Tuesday, December 08, 2009

Mo’ Money, Mo’ Problems

The PTSA has expressed their desire to bake cookies for the teachers this holiday season. There’s just one tiny problem. According to the PTSA president, with these tough economic times they don’t have the sufficient funds to express their gratitude through baking. With that being the case she put out an e-mail to any teachers who wouldn’t mind contributing funds for ingredients so cookies can be had.

Yes, I am offended by the idea of asking me to contribute money towards a “gift” to be “given” to me. I can take my money and go buy cookies—cookies I know I like. I’m not going to harp on this though. I’ve decided to turn this into a teaching opportunity. Sometimes, my Hobo Teaching Tips can be implemented outside of the education world and fortunately, frugality happens to be one of those moments.

Let’s face it; the only times teachers know are tough economic times. Think about it. How often has a teacher found a way to enhance a lesson with supplemental materials (toilet paper tubes, shoe boxes, all kinds of stuff)? And where do you think those materials came from? Do you think we buy that stuff? Many times we don’t, but if we have to, then we take measures to ensure we can take on such expenses. Honestly, teachers are fiscal cockroaches. We can survive any monetary disaster.

With that being said, I would like to pass on some Hobo Teacher Tips to apply one’s personal life in order to tighten that belt*:

  1. Skip doing the laundry every now and then. To mask any odor that may come about from such a practice just stand behind people getting fragrance samples sprayed on them at the mall. I’ll confess to you right now that this takes practice.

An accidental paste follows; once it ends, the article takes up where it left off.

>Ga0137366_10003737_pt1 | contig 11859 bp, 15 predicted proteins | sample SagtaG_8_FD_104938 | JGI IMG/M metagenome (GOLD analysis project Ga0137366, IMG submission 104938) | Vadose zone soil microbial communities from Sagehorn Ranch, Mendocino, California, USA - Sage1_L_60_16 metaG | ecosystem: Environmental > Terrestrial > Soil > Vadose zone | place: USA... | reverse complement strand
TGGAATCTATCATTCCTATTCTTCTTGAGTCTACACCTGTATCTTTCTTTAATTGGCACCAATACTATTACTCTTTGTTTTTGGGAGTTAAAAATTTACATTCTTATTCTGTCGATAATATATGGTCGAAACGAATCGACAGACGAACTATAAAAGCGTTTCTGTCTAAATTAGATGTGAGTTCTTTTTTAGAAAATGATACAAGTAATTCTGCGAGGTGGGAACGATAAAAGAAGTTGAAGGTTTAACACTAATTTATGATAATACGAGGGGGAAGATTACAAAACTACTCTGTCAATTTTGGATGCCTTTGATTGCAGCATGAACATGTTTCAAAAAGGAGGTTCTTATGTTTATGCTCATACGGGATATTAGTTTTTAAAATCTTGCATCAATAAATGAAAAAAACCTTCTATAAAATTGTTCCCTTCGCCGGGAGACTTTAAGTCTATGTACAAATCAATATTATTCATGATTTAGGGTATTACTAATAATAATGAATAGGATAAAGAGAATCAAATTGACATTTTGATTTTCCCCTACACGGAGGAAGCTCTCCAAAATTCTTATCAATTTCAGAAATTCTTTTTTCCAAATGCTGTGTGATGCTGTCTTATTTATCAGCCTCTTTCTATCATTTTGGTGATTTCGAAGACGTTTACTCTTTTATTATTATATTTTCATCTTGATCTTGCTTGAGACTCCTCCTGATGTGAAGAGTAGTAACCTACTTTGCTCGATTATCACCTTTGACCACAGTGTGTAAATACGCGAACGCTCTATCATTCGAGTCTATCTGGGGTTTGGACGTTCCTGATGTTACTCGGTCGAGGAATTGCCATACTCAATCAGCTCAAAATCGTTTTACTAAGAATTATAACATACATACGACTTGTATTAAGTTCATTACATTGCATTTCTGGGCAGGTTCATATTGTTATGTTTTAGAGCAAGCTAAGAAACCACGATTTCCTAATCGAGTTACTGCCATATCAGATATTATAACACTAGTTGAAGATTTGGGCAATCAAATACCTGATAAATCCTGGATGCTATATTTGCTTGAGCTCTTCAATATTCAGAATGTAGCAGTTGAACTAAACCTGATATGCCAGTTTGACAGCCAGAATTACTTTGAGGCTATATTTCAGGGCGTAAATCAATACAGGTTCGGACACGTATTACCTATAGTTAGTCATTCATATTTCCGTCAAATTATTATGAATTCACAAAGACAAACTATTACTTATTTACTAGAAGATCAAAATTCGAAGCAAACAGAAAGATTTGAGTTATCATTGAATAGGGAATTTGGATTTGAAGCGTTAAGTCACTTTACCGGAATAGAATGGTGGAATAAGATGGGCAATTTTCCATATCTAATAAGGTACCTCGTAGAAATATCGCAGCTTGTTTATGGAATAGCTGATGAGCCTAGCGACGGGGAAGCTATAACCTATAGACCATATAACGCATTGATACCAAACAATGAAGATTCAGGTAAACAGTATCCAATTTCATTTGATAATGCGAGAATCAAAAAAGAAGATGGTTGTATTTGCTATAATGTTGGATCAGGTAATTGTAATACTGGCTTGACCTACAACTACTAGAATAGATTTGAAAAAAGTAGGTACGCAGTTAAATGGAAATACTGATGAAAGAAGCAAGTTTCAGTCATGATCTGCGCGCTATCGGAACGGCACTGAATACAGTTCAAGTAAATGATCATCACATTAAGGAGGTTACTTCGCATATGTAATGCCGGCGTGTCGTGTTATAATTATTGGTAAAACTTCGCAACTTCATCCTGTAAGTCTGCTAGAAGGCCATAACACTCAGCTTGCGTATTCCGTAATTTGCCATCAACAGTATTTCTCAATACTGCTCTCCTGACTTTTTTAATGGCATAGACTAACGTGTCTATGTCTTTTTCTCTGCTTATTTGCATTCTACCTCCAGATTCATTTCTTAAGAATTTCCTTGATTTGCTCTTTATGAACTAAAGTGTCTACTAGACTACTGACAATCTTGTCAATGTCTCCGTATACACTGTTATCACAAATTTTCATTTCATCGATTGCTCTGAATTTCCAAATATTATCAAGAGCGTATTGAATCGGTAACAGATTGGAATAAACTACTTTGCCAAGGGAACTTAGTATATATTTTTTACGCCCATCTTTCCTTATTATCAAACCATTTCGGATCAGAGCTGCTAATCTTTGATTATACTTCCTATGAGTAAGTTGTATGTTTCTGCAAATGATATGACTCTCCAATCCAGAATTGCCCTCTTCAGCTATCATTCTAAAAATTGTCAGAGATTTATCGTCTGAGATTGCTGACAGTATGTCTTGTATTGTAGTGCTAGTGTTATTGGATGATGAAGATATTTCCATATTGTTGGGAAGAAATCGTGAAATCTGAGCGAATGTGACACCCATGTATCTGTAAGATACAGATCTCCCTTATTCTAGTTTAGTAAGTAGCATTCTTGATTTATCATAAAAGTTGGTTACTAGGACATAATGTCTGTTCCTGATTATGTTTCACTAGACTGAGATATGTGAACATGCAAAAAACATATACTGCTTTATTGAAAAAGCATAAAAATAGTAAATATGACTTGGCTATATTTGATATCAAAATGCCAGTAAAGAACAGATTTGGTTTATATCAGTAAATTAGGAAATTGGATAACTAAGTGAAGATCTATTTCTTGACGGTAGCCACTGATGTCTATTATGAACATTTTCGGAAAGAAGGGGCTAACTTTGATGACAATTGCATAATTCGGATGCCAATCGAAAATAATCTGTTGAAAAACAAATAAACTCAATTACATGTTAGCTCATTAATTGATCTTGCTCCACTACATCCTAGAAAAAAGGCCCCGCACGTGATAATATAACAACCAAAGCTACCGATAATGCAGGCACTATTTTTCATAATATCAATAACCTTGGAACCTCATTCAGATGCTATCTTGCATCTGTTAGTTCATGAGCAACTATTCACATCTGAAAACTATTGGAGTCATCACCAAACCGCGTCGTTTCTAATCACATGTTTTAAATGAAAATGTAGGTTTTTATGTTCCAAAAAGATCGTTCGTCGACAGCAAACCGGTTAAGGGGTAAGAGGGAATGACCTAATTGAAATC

2. Used staples can be straightened out and reused with some trusty pliers and good old fashion gumption.

  3. You say “shoelaces.” I say “suspenders.”

Now I know that some of you non-teachers out there may not be ready for such extremes, so start out slowly and ease into it. Just by observing my students, I see many things parents can do to cut down on costs. Parents, the $200 jeans made by five-cent-a-day, third-world child-labor are no better than the $30 jeans made by five-cent-a-day, third-world child-labor. Also, try not buying cell phones for your kids with GPS, games, Internet, video capabilities and applications that turn the phone into a light saber. There are cheaper models. At the very least, don’t replace it every time they lose it. I’ve seen students keep better track of their homework. Think about it. That’s scary.

You know what, with all this advice, it sounds like I need to write and publish a book. Then I could burn the copies for warmth (Hobo Teaching Tip # 419).

*I have a method for tightening a belt too. It involves sticking your belt under a portion of a three-hole punch and jumping on the lever while holding a class set of dictionaries.

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